Has science lost its way? What is the nature of the universe, and more importantly, how do we go about discovering it? In the past 30 years, one theory to answer this question has dominated the physics community. String theory, while starting off as a fringe concept in science, has taken over the field. Virtually all work on theoretical physics now centers around it.
But is string theory deserving of all this attention? And even if ultimately found to be correct, is examining only one theory at a time the right way to approach science? Does science need competition to have progress? These questions are discussed in The Trouble with Physics by Lee Smolin.
The Trouble with Physics is split into four parts, each of which offers an excellent look into science through different prisms. Part I concentrates on the history of physics, and specifically the concept of unification, as well as the questions that string theory tries to answer. Unification is the idea that two disparate concepts in science are actually related somehow. Gravity and acceleration were unified by Einstein, electricity and magnetism were unified by Maxwell. Some attempts at unification have failed, such as the unification of light and sound using ether.
In fact, there have been just as many failed attempts at unification as there have been successful ones. As different theories were put forth, experiments would be devised in due course to test them. Over time, evidence would mount that would allow the scientific community to conclude whether the theory was valid or not, usually in the span of about 10 years. This idea repeats many times throughout the book, as string theory is examined, since there is no experimental evidence that string theory is correct, even after 30 years.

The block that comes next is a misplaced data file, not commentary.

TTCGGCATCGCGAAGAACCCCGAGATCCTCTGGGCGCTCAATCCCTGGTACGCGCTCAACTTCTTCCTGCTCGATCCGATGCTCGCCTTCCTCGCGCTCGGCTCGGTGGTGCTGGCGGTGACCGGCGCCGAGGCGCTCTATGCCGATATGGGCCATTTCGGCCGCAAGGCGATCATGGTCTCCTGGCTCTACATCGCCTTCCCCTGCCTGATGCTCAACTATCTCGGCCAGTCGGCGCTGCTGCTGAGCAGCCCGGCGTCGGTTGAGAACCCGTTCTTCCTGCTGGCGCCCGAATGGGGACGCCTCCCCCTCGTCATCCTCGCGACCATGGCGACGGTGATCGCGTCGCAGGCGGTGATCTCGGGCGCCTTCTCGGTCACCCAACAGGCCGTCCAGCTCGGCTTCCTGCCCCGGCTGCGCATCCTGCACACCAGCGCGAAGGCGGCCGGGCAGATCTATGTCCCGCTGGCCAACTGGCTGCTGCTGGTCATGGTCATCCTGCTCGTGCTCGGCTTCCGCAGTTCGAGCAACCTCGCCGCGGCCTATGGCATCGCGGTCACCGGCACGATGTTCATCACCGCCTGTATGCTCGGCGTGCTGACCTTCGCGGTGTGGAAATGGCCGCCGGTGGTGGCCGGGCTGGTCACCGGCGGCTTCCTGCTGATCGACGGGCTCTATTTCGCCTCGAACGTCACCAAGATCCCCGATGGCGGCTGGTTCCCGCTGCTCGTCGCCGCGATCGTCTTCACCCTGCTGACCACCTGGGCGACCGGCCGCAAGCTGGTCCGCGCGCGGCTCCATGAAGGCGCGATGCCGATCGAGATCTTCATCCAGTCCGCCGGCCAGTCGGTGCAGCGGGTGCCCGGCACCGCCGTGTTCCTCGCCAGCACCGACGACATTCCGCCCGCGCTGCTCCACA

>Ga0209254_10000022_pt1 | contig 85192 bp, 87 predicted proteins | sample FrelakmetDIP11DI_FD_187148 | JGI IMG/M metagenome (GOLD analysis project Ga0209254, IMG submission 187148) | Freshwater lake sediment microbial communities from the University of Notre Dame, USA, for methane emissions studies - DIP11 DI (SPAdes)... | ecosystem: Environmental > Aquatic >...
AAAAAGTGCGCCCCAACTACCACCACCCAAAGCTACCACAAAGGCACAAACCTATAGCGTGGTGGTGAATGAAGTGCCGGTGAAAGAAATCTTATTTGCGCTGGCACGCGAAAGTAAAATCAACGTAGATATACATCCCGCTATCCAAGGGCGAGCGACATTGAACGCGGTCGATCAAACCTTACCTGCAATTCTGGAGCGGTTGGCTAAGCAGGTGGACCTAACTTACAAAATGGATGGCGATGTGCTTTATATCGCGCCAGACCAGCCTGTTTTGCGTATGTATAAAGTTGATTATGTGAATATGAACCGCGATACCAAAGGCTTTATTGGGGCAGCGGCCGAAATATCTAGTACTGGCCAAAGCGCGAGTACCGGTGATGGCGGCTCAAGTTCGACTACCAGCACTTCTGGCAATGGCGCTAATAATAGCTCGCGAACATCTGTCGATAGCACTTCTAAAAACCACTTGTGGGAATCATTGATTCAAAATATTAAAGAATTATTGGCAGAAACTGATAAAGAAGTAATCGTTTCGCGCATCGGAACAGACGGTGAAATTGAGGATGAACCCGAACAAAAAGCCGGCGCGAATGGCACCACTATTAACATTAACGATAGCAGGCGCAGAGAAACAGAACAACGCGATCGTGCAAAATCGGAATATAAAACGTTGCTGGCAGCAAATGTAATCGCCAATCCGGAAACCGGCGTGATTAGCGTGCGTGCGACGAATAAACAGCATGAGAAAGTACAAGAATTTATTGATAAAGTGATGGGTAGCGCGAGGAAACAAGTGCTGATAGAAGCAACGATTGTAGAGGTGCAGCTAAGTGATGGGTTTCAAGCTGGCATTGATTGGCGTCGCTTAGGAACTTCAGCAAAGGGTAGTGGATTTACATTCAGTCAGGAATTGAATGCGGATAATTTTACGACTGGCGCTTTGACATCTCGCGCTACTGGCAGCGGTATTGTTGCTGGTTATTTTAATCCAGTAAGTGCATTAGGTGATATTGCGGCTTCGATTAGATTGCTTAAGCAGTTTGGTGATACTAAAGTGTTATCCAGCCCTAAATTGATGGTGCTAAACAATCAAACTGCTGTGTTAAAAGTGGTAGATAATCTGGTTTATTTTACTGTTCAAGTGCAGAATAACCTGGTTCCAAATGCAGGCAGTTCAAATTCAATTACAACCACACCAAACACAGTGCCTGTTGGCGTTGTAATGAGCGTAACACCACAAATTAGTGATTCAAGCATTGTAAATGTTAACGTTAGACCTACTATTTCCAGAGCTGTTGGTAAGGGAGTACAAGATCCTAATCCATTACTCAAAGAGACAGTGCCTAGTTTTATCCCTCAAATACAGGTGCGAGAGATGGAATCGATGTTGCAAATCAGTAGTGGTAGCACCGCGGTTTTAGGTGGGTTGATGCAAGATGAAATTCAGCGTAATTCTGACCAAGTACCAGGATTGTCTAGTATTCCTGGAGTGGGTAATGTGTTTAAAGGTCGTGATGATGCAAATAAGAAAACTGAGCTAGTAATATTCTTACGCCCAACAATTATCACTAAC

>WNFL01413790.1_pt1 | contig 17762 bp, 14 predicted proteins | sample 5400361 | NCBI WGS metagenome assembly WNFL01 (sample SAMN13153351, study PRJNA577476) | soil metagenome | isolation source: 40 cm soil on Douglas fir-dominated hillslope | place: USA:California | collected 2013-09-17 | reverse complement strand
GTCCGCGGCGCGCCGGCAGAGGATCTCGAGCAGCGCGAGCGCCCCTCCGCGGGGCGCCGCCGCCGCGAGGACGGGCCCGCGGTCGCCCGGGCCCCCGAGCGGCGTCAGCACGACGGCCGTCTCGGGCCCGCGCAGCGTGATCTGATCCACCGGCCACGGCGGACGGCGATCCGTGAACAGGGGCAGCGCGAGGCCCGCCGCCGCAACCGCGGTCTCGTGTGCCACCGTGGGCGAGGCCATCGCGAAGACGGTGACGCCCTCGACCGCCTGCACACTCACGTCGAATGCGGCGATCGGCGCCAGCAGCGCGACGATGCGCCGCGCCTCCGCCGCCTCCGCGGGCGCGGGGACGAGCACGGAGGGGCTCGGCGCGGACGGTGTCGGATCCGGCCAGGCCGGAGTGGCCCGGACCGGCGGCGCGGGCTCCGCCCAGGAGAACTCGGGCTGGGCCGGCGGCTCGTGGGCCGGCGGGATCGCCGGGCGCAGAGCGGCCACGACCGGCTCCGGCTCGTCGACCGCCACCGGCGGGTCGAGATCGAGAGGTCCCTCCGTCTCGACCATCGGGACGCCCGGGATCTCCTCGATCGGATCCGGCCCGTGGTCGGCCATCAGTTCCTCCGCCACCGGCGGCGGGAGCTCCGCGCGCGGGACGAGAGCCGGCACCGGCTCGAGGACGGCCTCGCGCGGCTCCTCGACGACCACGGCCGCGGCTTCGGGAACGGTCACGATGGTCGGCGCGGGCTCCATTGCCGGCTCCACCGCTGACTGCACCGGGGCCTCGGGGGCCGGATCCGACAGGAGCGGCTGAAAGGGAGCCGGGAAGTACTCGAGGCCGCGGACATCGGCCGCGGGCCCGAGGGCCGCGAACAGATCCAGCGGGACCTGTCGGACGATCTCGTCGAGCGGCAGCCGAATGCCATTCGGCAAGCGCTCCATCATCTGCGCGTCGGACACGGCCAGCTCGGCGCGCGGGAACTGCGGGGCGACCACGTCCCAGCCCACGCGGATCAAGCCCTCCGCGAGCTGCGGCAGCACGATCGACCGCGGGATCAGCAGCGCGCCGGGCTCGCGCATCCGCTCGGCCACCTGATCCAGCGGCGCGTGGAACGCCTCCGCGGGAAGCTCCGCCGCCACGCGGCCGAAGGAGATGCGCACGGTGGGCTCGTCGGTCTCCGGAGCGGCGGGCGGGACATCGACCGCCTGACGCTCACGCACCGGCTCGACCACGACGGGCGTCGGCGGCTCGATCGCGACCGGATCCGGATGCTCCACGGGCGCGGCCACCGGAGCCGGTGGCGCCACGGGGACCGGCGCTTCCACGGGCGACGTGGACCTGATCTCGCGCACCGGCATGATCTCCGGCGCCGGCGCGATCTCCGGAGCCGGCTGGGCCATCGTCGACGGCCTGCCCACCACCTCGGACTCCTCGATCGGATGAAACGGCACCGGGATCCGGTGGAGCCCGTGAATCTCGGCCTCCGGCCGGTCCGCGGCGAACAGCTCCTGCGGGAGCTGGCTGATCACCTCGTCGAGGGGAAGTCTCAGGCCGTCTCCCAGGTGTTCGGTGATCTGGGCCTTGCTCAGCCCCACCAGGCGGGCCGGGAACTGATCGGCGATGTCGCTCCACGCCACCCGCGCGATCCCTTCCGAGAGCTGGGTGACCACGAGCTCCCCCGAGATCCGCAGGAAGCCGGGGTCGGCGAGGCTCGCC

Part II looks specifically at the history of string theory. Here Smolin writes a fairly easy-to-read history, and tells the tale with great suspense. He goes to great lengths not to fault string theory at every turn in it's history. Quite the contrary, there are many times when reading the chapters in this part where you'll be convinced that string theory is right, only to find out later that something new was discovered to dash the hopes of scientists everywhere. As each new problem is discovered, some new idea is tacked on in what ends up being a desperate attempt to save the theory, until we're finally left with something that is nothing like an Elegant Universe.
This is far from a hatchet job on string theory though. Smolin spends considerable time describing what string theory does well at explaining, but at the same time explains why this is not enough to conclude that string theory is proven science as so many have.